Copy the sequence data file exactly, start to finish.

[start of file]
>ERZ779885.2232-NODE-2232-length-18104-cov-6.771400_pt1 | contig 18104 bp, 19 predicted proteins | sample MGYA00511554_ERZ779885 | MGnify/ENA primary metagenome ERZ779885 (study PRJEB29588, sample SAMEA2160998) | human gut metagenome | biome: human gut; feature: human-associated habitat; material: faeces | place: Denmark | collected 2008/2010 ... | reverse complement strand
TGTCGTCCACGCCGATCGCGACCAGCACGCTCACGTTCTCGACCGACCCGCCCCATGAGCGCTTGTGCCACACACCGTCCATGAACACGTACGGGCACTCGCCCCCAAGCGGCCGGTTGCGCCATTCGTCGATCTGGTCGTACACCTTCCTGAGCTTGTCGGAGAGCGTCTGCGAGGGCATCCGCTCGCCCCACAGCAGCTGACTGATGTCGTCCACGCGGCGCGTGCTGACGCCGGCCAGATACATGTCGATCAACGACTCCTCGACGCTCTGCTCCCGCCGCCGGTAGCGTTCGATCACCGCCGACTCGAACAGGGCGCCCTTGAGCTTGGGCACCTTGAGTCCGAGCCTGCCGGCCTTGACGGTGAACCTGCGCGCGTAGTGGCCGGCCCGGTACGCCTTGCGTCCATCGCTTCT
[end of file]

>ERZ779885.2232-NODE-2232-length-18104-cov-6.771400_pt1 | contig 18104 bp, 19 predicted proteins | sample MGYA00511554_ERZ779885 | MGnify/ENA primary metagenome ERZ779885 (study PRJEB29588, sample SAMEA2160998) | human gut metagenome | biome: human gut; feature: human-associated habitat; material: faeces | place: Denmark | collected 2008/2010 ... | reverse complement strand
TGTCGTCCACGCCGATCGCGACCAGCACGCTCACGTTCTCGACCGACCCGCCCCATGAGCGCTTGTGCCACACACCGTCCATGAACACGTACGGGCACTCGCCCCCAAGCGGCCGGTTGCGCCATTCGTCGATCTGGTCGTACACCTTCCTGAGCTTGTCGGAGAGCGTCTGCGAGGGCATCCGCTCGCCCCACAGCAGCTGACTGATGTCGTCCACGCGGCGCGTGCTGACGCCGGCCAGATACATGTCGATCAACGACTCCTCGACGCTCTGCTCCCGCCGCCGGTAGCGTTCGATCACCGCCGACTCGAACAGGGCGCCCTTGAGCTTGGGCACCTTGAGTCCGAGCCTGCCGGCCTTGACGGTGAACCTGCGCGCGTAGTGGCCGGCCCGGTACGCCTTGCGTCCATCGCTTCT